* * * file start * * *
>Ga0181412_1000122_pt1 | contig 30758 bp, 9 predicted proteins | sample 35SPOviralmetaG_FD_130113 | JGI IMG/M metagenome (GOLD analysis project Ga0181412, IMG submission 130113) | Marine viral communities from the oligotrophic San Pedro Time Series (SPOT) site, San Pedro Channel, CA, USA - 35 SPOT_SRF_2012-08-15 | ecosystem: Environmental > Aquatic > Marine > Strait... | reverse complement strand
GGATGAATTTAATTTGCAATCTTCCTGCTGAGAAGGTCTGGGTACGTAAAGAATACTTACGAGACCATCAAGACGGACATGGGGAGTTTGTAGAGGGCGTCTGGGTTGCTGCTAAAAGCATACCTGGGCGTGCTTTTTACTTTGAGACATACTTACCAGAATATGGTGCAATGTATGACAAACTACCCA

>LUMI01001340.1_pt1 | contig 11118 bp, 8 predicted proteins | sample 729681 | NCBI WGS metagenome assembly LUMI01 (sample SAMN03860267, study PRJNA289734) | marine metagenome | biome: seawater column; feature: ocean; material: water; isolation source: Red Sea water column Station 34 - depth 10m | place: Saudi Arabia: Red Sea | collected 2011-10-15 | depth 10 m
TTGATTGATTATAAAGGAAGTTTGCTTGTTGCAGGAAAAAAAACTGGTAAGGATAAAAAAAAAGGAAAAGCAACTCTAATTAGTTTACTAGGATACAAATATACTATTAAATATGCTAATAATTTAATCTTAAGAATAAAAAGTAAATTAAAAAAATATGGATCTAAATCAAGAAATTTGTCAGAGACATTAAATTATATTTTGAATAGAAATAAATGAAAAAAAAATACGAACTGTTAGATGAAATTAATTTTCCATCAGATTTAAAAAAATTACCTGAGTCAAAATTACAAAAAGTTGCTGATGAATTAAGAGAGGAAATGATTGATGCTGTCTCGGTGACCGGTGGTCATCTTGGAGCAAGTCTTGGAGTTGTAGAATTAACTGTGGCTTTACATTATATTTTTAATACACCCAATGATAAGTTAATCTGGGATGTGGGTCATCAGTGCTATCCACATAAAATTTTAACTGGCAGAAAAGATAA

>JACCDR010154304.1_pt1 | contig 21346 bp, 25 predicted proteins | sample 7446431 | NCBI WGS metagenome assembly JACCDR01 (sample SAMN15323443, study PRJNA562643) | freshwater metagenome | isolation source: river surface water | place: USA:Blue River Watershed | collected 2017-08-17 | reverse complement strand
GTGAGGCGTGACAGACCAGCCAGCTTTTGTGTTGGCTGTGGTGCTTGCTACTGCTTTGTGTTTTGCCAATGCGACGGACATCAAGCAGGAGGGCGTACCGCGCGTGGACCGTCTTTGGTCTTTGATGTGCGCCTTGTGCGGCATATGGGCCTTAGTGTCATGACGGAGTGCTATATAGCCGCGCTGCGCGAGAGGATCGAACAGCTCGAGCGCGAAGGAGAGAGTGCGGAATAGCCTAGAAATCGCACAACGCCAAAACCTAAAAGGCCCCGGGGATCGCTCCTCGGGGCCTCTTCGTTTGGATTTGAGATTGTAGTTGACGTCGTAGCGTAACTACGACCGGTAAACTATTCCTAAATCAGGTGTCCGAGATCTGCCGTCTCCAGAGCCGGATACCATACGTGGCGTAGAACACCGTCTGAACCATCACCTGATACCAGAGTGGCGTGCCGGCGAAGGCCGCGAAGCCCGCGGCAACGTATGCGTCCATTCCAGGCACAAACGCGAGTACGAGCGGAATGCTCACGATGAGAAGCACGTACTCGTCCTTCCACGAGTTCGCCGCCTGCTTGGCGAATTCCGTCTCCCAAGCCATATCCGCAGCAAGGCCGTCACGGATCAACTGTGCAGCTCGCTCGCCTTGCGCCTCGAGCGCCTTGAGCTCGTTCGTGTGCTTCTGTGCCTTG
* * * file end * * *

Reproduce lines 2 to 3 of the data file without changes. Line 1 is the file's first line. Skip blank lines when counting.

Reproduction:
GGATGAATTTAATTTGCAATCTTCCTGCTGAGAAGGTCTGGGTACGTAAAGAATACTTACGAGACCATCAAGACGGACATGGGGAGTTTGTAGAGGGCGTCTGGGTTGCTGCTAAAAGCATACCTGGGCGTGCTTTTTACTTTGAGACATACTTACCAGAATATGGTGCAATGTATGACAAACTACCCA

>LUMI01001340.1_pt1 | contig 11118 bp, 8 predicted proteins | sample 729681 | NCBI WGS metagenome assembly LUMI01 (sample SAMN03860267, study PRJNA289734) | marine metagenome | biome: seawater column; feature: ocean; material: water; isolation source: Red Sea water column Station 34 - depth 10m | place: Saudi Arabia: Red Sea | collected 2011-10-15 | depth 10 m